The bush got thicker, and the day hotter. The trees became higher and closer together. For long periods the green jungle canopy under which they travelled blocked the sun. Very occasionally, there appeared a long shaft of sunlight, slicing down to the floor of the forest. The sweat trickled down his forehead, stinging his eyes, and biting into his damaged mouth. It dribbled down the inside of his shirt, strangely cold against his rib cage, and soaking his lower shirt and trousers. He began to itch in the groin region, and his underpants were wet and sticking to him. His mind turned back to another walk in another jungle on the other side of the globe, with the green world extracting all the fluid from his body. That was another time, over thirty years ago, when he had been young and stupid, and expected much from life. Now he was old and stupid, and did not have any expectations of life, but the sweat still rolled off his body, and stung his eyes, and he was still bloody frightened. Some things did not change with age.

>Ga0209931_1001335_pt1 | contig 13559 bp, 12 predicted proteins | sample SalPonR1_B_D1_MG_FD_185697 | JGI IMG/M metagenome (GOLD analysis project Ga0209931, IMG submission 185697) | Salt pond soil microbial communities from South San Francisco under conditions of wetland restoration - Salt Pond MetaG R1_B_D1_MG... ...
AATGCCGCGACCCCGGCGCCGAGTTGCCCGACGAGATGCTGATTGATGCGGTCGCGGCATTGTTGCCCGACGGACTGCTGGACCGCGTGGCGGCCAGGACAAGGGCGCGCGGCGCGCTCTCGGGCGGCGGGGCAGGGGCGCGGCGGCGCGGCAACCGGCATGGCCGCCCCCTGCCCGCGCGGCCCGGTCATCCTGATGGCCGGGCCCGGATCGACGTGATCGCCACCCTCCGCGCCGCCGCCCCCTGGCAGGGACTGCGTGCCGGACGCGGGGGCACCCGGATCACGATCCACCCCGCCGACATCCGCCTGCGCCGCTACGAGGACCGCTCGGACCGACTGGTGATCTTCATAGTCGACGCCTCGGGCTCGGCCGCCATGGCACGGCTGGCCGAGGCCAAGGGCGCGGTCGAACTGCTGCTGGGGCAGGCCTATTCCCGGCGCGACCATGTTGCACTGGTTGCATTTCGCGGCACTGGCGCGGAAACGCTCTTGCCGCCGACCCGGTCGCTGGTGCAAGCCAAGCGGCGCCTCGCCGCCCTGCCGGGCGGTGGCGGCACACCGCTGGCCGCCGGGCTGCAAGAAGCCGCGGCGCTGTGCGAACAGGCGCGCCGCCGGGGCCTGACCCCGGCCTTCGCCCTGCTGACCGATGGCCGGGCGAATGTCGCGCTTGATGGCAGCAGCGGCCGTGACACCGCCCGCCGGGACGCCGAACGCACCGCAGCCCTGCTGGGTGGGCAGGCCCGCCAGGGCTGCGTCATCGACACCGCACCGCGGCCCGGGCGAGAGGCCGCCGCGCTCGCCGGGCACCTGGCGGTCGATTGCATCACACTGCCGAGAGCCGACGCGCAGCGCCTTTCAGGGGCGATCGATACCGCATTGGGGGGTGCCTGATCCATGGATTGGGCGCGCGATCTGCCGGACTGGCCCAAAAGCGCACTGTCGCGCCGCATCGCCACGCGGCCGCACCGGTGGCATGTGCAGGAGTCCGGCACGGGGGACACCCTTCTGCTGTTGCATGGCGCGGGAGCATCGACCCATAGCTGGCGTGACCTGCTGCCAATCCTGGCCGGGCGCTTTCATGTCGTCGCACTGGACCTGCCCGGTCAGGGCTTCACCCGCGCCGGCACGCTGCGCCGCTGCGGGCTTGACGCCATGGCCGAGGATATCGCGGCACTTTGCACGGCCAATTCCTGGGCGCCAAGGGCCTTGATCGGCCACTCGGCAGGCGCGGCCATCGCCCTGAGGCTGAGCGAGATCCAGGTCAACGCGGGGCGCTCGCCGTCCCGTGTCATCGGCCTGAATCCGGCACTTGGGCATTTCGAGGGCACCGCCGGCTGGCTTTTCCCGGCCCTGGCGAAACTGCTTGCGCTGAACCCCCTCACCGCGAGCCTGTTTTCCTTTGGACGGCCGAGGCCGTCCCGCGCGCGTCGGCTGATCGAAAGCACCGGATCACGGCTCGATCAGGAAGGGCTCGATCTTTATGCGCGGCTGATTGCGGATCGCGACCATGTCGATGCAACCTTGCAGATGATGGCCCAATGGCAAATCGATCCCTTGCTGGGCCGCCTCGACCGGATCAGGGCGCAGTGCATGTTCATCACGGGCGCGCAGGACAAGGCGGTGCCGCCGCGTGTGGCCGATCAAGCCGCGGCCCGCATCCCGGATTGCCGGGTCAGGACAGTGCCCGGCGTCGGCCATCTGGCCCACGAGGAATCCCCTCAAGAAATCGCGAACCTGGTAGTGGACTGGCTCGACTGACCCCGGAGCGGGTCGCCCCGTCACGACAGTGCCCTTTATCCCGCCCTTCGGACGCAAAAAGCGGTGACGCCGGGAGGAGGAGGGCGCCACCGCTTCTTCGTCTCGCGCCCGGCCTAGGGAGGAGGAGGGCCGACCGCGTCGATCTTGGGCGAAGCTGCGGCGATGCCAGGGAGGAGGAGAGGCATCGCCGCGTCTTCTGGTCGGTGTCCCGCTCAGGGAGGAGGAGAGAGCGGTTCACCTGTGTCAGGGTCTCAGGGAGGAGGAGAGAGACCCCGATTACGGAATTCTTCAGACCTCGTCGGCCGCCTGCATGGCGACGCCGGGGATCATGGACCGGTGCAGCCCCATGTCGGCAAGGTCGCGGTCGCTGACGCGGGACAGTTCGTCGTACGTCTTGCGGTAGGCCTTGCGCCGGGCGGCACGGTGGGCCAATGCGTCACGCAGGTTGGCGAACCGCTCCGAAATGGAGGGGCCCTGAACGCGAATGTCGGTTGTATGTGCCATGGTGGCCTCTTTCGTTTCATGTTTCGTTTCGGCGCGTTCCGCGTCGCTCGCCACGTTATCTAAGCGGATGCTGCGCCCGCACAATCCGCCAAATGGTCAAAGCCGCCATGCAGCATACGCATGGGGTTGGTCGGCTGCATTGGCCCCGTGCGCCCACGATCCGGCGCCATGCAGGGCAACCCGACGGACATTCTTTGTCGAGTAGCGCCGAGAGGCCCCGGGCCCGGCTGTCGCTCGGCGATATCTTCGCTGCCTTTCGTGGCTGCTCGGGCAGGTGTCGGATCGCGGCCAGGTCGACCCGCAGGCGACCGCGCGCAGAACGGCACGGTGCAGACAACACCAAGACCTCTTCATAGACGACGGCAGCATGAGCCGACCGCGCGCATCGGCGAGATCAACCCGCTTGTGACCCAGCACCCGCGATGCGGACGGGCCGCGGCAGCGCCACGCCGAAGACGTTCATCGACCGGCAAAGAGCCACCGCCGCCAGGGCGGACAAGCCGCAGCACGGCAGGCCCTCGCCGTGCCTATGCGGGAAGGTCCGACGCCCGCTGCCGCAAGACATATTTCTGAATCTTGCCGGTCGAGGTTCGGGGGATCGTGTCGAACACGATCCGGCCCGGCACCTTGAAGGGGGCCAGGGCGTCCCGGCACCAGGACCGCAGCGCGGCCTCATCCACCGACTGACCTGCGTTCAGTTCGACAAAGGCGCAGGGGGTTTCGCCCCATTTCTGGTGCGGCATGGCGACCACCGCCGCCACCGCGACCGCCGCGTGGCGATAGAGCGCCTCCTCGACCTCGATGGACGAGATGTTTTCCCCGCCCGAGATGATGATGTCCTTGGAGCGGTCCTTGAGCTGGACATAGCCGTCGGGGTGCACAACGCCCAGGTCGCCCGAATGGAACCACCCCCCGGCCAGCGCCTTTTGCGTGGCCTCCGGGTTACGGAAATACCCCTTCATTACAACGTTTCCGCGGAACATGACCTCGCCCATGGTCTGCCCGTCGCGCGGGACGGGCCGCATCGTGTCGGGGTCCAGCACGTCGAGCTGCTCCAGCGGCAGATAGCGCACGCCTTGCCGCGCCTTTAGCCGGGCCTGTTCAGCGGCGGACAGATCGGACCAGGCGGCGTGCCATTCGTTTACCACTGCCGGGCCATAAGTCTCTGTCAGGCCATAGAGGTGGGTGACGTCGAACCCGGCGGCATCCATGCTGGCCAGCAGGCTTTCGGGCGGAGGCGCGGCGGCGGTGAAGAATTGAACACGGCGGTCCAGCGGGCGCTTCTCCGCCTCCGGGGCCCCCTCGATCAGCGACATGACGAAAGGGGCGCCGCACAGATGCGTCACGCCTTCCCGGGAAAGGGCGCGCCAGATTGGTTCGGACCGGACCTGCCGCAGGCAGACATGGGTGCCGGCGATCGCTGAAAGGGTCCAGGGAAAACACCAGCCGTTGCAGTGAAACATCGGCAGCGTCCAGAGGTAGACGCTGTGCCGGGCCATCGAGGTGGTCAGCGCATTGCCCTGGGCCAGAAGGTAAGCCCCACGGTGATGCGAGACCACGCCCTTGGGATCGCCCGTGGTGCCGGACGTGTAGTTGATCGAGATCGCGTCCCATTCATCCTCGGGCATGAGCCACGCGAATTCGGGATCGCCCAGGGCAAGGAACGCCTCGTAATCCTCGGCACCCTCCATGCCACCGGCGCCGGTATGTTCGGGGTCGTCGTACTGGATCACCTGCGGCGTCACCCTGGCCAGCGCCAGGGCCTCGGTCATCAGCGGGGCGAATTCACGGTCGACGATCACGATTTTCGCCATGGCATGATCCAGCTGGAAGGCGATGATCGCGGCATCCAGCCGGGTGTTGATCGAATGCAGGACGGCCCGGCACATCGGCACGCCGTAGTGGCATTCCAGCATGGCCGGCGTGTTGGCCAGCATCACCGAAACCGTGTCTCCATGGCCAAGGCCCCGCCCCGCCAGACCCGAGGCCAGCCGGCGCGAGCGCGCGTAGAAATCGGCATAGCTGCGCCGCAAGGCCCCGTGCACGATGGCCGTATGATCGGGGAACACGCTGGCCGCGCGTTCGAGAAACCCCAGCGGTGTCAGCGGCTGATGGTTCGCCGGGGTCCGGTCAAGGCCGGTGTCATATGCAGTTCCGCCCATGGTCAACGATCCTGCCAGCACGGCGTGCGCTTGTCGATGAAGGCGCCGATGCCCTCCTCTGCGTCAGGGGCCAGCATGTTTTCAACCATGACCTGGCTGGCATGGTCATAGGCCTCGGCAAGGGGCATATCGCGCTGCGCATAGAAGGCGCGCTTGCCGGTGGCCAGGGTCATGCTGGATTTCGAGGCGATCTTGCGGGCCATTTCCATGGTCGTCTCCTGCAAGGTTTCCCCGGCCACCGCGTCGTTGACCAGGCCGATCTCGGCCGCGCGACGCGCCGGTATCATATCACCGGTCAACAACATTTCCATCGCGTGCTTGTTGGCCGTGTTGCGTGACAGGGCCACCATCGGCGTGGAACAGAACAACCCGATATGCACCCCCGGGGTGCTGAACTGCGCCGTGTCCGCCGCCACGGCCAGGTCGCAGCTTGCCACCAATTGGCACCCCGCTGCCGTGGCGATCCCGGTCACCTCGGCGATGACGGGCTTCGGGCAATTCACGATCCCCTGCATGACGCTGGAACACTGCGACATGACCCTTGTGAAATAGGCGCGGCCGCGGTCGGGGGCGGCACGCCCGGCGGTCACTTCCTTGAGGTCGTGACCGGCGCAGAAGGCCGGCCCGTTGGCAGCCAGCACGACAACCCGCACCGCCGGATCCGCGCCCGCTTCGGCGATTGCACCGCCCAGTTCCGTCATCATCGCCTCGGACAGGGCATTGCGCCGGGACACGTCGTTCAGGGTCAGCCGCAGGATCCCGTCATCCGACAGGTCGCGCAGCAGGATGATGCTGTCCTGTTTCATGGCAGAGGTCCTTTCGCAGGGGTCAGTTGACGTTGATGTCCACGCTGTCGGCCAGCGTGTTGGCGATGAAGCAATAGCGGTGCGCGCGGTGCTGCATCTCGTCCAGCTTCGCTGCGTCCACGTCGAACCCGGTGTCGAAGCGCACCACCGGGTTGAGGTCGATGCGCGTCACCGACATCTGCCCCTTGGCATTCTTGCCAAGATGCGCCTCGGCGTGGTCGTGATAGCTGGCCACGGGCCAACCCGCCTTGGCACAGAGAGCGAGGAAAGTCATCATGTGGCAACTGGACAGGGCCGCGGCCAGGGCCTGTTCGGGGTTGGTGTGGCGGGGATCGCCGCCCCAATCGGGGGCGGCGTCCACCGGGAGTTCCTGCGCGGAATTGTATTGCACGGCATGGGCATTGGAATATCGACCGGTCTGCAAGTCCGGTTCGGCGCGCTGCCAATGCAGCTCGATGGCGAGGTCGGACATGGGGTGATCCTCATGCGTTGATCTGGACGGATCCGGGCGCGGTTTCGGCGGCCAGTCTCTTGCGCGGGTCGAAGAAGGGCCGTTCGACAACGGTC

He thought longingly of throwing off all his clothes, and climbing into a cold shower with a can of colder Fosters. Those things might as well be on the moon, and the bloody march had only started. Francesca marched sturdily ahead of him, and even in his discomfort, he found time to notice that she was very attractive from that angle. He got level with her.
“Everything all right? Anything I can do?
She glared at him. “No, and I don’t need help from a man.”
He dropped back to where he had been, and studied her backside again. “Fuck me, Alex old son. You get stuck in the jungle with a woman, and she turns out to be a man hating, bolshie little Italian feminist!” He noted sourly that Francesca’s feminist principles did not see any conflict with his carrying her camera case. Women!